Two types of nineteenth century plays

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    Thesis (M.A.)--Boston University, 1929. This item was digitized by the Internet Archive

    A Heart Artificial: Building the Foundation for the Development and Maintenance of In Vitro Tissue Mimetic Cardiovascular Models

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    Given the prevalence of cardiovascular disorders and the distinct lack of significant repair mechanisms within cardiovascular systems, effective therapy for long-term treatment of cardiovascular degeneration remains a significant challenge. Further, the fundamental importance of such systems to all mammalian life begs the development of realistic component structures for in vitro assessment. Significant effort was expended to create in vitro models which mimicked a subset of structure and function of coordinate native components within cardiovascular systems. Towards this end, we developed a 3D-Artificial Heart Muscle (AHM) model utilizing fibrin gel and neonatal cardiac myocytes. We extracted functional metrics in order to probe the optimal protocol for generation of the tissue model. Building on the outcome of this experiment, we applied the optimal 3D-AHM model to a decellularized adult rat heart in order to re-append function to a complex acellular scaffold. The resultant bioartifical heart (BAH) model was assessed to identify the efficacy of 3D-AHM as a functional delivery mechanism and to lay a framework for heart model development. An alternative strategy for the generation of 3D heart muscle was explored through magnetic levitation of cardiovascular cells. Magnetic sensitivity was appended to cells through incubation with ferromagnetic nanoparticles. The cells were then levitated and cultured within a magnetic field to form 3D multicellular aggregates. (MCAs) We utilized a magnetized fibrin gel scaffold in order to apply non-contact, magnetic stretch conditioning to our AHM model through a novel bioreactor system. We were able to develop a highly functional 3D-AHM and extracted 4M cells as the optimal concentration for the generation of our artificial heart muscle. Application of a layer of 3D-AHM to an acellular rat heart proved the 3D-AHM an effective mechanism for delivery of a subset of function to a structure. Magnetic levitation generated hundreds of cell-dense, functional and phenotypically relevant heart muscle analogs. We have developed a completely novel system for the application of mechanical stretch conditioning to artificial heart muscle models and are working to implement more complex conditioning systems. The work presented herein surveys the generation of 3 unique cardiovascular model systems and a novel method for model conditioning.Biomedical Engineering, Department o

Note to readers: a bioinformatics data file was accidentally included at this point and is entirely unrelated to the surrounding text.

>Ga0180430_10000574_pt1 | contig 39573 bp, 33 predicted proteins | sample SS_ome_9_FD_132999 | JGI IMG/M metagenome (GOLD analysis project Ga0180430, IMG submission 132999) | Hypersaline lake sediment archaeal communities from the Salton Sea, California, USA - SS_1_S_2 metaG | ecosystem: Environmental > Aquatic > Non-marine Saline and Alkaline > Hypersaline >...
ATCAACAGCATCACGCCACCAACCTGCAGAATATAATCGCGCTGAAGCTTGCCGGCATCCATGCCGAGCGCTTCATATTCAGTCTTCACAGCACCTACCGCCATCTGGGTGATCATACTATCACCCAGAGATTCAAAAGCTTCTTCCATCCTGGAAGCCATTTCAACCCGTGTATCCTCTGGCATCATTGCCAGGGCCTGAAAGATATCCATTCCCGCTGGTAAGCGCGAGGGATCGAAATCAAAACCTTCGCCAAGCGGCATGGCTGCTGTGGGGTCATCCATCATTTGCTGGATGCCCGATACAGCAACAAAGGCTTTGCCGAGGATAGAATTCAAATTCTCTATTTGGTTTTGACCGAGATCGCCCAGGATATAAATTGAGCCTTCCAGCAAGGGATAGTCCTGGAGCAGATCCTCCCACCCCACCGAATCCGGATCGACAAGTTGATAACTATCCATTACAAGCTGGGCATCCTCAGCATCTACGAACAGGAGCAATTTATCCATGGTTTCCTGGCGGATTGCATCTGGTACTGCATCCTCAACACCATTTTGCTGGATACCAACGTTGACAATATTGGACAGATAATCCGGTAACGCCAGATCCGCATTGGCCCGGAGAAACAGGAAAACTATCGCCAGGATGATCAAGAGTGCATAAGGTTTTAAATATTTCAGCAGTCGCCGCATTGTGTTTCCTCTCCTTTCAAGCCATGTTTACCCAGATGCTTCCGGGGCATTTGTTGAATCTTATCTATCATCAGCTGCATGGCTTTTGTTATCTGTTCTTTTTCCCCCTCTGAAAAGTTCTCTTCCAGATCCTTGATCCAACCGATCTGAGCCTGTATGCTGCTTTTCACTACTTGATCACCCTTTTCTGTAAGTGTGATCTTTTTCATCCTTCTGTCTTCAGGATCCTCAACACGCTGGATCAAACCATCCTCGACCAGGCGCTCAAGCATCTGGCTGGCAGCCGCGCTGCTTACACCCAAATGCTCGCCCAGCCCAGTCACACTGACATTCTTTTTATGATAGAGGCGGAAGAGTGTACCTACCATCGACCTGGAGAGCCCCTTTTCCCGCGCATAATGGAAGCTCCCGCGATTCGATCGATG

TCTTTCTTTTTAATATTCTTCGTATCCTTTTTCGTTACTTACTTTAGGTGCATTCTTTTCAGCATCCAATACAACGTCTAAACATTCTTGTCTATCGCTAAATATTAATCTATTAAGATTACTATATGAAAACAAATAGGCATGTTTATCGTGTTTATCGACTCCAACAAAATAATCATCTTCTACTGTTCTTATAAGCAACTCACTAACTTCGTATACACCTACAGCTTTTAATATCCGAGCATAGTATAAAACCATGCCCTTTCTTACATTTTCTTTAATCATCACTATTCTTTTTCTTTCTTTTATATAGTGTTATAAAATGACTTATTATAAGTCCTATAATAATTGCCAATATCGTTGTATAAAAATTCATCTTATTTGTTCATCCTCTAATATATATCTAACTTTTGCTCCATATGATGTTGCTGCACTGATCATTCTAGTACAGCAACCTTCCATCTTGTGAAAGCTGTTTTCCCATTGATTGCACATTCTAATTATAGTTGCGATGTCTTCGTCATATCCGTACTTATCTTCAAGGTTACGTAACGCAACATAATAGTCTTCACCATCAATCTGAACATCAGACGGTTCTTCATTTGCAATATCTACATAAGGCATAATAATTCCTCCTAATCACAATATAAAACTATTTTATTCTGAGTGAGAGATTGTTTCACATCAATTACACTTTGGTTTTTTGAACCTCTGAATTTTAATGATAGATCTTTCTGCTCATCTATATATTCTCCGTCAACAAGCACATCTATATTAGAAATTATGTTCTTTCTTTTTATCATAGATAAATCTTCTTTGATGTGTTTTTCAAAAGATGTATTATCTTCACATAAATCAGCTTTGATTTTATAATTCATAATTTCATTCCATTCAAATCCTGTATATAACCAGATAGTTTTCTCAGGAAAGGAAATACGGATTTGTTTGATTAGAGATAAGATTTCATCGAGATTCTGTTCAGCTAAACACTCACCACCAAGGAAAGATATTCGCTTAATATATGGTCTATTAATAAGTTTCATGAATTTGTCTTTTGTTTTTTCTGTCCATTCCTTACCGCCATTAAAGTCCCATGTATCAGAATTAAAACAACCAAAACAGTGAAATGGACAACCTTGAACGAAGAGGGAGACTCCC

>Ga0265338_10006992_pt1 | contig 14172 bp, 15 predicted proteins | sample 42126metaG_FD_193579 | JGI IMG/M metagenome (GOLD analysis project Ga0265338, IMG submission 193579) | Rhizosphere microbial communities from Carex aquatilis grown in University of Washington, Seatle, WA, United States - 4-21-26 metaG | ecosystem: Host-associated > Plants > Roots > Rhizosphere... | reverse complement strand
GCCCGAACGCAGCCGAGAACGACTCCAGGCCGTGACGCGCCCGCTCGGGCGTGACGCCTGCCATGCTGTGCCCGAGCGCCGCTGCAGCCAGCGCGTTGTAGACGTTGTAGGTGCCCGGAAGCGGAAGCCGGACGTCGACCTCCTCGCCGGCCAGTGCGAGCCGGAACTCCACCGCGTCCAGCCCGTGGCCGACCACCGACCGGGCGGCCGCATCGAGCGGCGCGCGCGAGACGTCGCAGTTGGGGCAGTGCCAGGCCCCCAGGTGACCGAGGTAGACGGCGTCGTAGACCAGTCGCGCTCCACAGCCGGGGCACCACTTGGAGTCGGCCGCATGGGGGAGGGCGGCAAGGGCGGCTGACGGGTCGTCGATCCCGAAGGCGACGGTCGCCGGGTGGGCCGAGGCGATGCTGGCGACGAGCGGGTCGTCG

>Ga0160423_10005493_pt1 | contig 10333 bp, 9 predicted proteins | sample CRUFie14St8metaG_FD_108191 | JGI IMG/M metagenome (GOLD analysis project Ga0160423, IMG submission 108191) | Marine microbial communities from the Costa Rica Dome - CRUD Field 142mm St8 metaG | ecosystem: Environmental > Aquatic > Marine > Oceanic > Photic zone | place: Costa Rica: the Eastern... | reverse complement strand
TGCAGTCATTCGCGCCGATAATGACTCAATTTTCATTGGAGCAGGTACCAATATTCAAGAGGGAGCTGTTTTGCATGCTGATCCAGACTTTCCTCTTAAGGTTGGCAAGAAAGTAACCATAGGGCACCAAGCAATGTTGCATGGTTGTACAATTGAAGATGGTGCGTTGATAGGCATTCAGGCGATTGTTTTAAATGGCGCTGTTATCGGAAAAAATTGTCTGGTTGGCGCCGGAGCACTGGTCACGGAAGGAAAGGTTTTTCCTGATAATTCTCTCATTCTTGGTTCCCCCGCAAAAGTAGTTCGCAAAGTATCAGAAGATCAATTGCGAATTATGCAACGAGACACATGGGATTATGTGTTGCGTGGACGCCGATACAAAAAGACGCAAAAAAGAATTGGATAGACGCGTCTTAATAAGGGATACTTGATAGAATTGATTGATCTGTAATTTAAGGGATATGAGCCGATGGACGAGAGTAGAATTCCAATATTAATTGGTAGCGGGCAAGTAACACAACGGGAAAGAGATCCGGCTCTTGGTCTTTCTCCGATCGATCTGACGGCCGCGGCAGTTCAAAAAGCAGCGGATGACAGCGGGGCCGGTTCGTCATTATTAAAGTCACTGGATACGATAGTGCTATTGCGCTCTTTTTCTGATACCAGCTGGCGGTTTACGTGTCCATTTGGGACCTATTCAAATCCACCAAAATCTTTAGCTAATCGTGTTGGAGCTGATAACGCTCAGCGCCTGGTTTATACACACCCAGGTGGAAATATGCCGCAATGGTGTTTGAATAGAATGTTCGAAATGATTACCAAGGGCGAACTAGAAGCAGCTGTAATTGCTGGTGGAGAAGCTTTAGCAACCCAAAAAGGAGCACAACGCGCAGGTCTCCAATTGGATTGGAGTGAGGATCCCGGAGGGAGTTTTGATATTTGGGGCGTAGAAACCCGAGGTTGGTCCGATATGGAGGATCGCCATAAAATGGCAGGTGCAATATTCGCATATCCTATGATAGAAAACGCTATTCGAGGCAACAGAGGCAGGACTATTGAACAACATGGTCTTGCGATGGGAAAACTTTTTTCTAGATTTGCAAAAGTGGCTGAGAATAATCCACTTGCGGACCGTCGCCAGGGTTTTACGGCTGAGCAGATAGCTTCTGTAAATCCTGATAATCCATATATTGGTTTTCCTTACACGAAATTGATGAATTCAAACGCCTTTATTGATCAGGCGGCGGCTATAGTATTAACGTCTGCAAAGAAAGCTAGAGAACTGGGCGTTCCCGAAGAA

Ventilatory Phenotypes among Four Strains of Adult Rats.

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    Our purpose in this study was to identify different ventilatory phenotypes among four different strains of rats. We examined 114 rats from three in-house, inbred strains and one outbred strain: Brown Norway (BN;n = 26), Dahl salt-sensitive (n = 24), Fawn-hooded Hypertensive (FHH: n = 27), and outbred Sprague-Dawley rats (SD; n = 37). We measured eupneic (room air) breathing and the ventilatory responses to hypoxia (12% O2-88% N2), hypercapnia (7% CO2), and two levels of submaximal exercise. Primary strain differences were between BN and the other strains. BN rats had a relatively attenuated ventilatory response to CO2 (P \u3c 0.001), an accentuated ventilatory response to exercise (P \u3c 0.05), and an accentuated ventilatory roll-off during hypoxia (P \u3c 0.05). Ventilation during hypoxia was lower than other strains, but hyperventilation during hypoxia was equal to the other strains (P \u3e 0.05), indicating that the metabolic rate during hypoxia decreased more in BN rats than in other strains. Another strain difference was in the frequency and timing components of augmented breaths, where FHH rats frequently differed from the other strains, and the BN rats had the longest expiratory time of the augmented breaths (probably secondary to the blunted CO2 sensitivity). These strain differences not only provide insight into physiological mechanisms but also indicate traits (such as CO2 sensitivity) that are genetically regulated. Finally, the data establish a foundation for physiological genomic studies aimed at elucidating the genetics of these ventilatory control mechanisms

    Leaves_Compute

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    Control of gas exchange between a leafs interior and the surrounding air is accomplished by variations in the turgor pressures in the small epidermal and guard cells that cover the leafs surface. These pressures respond to changes in light intensity and color, temperature, CO2 concentration, and air humidity. The dynamical equations that describe these processes are formally identical to those that define computation in a two layer, adaptive, cellular nonlinear network. This identification suggests that leaf gas exchange processes can be understood as a kind of analog computation